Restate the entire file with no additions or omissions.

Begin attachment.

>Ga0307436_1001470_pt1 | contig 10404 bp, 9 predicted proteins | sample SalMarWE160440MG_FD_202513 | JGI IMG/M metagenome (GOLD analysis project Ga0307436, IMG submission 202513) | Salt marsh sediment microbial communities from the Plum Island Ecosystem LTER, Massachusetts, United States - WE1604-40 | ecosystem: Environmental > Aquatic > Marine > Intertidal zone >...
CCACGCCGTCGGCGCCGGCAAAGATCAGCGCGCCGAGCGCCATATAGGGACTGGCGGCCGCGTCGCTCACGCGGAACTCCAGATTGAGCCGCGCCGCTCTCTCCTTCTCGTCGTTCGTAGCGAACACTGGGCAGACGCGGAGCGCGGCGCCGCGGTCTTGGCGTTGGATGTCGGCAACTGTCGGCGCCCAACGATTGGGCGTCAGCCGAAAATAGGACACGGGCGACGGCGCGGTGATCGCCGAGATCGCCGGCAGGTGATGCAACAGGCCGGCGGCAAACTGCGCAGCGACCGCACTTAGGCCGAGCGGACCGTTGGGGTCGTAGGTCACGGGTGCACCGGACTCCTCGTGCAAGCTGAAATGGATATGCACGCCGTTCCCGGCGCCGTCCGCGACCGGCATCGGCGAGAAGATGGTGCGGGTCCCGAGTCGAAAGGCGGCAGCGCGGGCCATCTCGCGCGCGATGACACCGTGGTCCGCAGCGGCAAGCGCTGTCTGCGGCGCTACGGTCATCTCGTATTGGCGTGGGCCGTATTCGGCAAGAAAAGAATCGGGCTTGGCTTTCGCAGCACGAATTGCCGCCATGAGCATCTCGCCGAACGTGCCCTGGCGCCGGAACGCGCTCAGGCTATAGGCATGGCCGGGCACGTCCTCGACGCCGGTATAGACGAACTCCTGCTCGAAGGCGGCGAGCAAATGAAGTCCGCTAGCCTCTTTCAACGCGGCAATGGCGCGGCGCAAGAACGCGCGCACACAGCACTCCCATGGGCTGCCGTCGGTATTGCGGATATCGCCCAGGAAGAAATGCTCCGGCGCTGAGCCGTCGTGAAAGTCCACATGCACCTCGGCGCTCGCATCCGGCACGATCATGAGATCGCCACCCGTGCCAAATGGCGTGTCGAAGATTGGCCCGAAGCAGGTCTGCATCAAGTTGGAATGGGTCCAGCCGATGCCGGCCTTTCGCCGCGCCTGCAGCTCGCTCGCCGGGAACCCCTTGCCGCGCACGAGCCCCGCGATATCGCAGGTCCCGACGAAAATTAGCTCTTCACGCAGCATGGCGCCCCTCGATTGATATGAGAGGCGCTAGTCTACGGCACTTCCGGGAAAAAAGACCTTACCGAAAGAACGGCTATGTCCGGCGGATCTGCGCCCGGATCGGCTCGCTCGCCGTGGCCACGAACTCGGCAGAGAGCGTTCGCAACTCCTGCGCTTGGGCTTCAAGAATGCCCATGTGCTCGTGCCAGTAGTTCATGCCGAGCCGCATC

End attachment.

>Ga0307436_1001470_pt1 | contig 10404 bp, 9 predicted proteins | sample SalMarWE160440MG_FD_202513 | JGI IMG/M metagenome (GOLD analysis project Ga0307436, IMG submission 202513) | Salt marsh sediment microbial communities from the Plum Island Ecosystem LTER, Massachusetts, United States - WE1604-40 | ecosystem: Environmental > Aquatic > Marine > Intertidal zone >...
CCACGCCGTCGGCGCCGGCAAAGATCAGCGCGCCGAGCGCCATATAGGGACTGGCGGCCGCGTCGCTCACGCGGAACTCCAGATTGAGCCGCGCCGCTCTCTCCTTCTCGTCGTTCGTAGCGAACACTGGGCAGACGCGGAGCGCGGCGCCGCGGTCTTGGCGTTGGATGTCGGCAACTGTCGGCGCCCAACGATTGGGCGTCAGCCGAAAATAGGACACGGGCGACGGCGCGGTGATCGCCGAGATCGCCGGCAGGTGATGCAACAGGCCGGCGGCAAACTGCGCAGCGACCGCACTTAGGCCGAGCGGACCGTTGGGGTCGTAGGTCACGGGTGCACCGGACTCCTCGTGCAAGCTGAAATGGATATGCACGCCGTTCCCGGCGCCGTCCGCGACCGGCATCGGCGAGAAGATGGTGCGGGTCCCGAGTCGAAAGGCGGCAGCGCGGGCCATCTCGCGCGCGATGACACCGTGGTCCGCAGCGGCAAGCGCTGTCTGCGGCGCTACGGTCATCTCGTATTGGCGTGGGCCGTATTCGGCAAGAAAAGAATCGGGCTTGGCTTTCGCAGCACGAATTGCCGCCATGAGCATCTCGCCGAACGTGCCCTGGCGCCGGAACGCGCTCAGGCTATAGGCATGGCCGGGCACGTCCTCGACGCCGGTATAGACGAACTCCTGCTCGAAGGCGGCGAGCAAATGAAGTCCGCTAGCCTCTTTCAACGCGGCAATGGCGCGGCGCAAGAACGCGCGCACACAGCACTCCCATGGGCTGCCGTCGGTATTGCGGATATCGCCCAGGAAGAAATGCTCCGGCGCTGAGCCGTCGTGAAAGTCCACATGCACCTCGGCGCTCGCATCCGGCACGATCATGAGATCGCCACCCGTGCCAAATGGCGTGTCGAAGATTGGCCCGAAGCAGGTCTGCATCAAGTTGGAATGGGTCCAGCCGATGCCGGCCTTTCGCCGCGCCTGCAGCTCGCTCGCCGGGAACCCCTTGCCGCGCACGAGCCCCGCGATATCGCAGGTCCCGACGAAAATTAGCTCTTCACGCAGCATGGCGCCCCTCGATTGATATGAGAGGCGCTAGTCTACGGCACTTCCGGGAAAAAAGACCTTACCGAAAGAACGGCTATGTCCGGCGGATCTGCGCCCGGATCGGCTCGCTCGCCGTGGCCACGAACTCGGCAGAGAGCGTTCGCAACTCCTGCGCTTGGGCTTCAAGAATGCCCATGTGCTCGTGCCAGTAGTTCATGCCGAGCCGCATC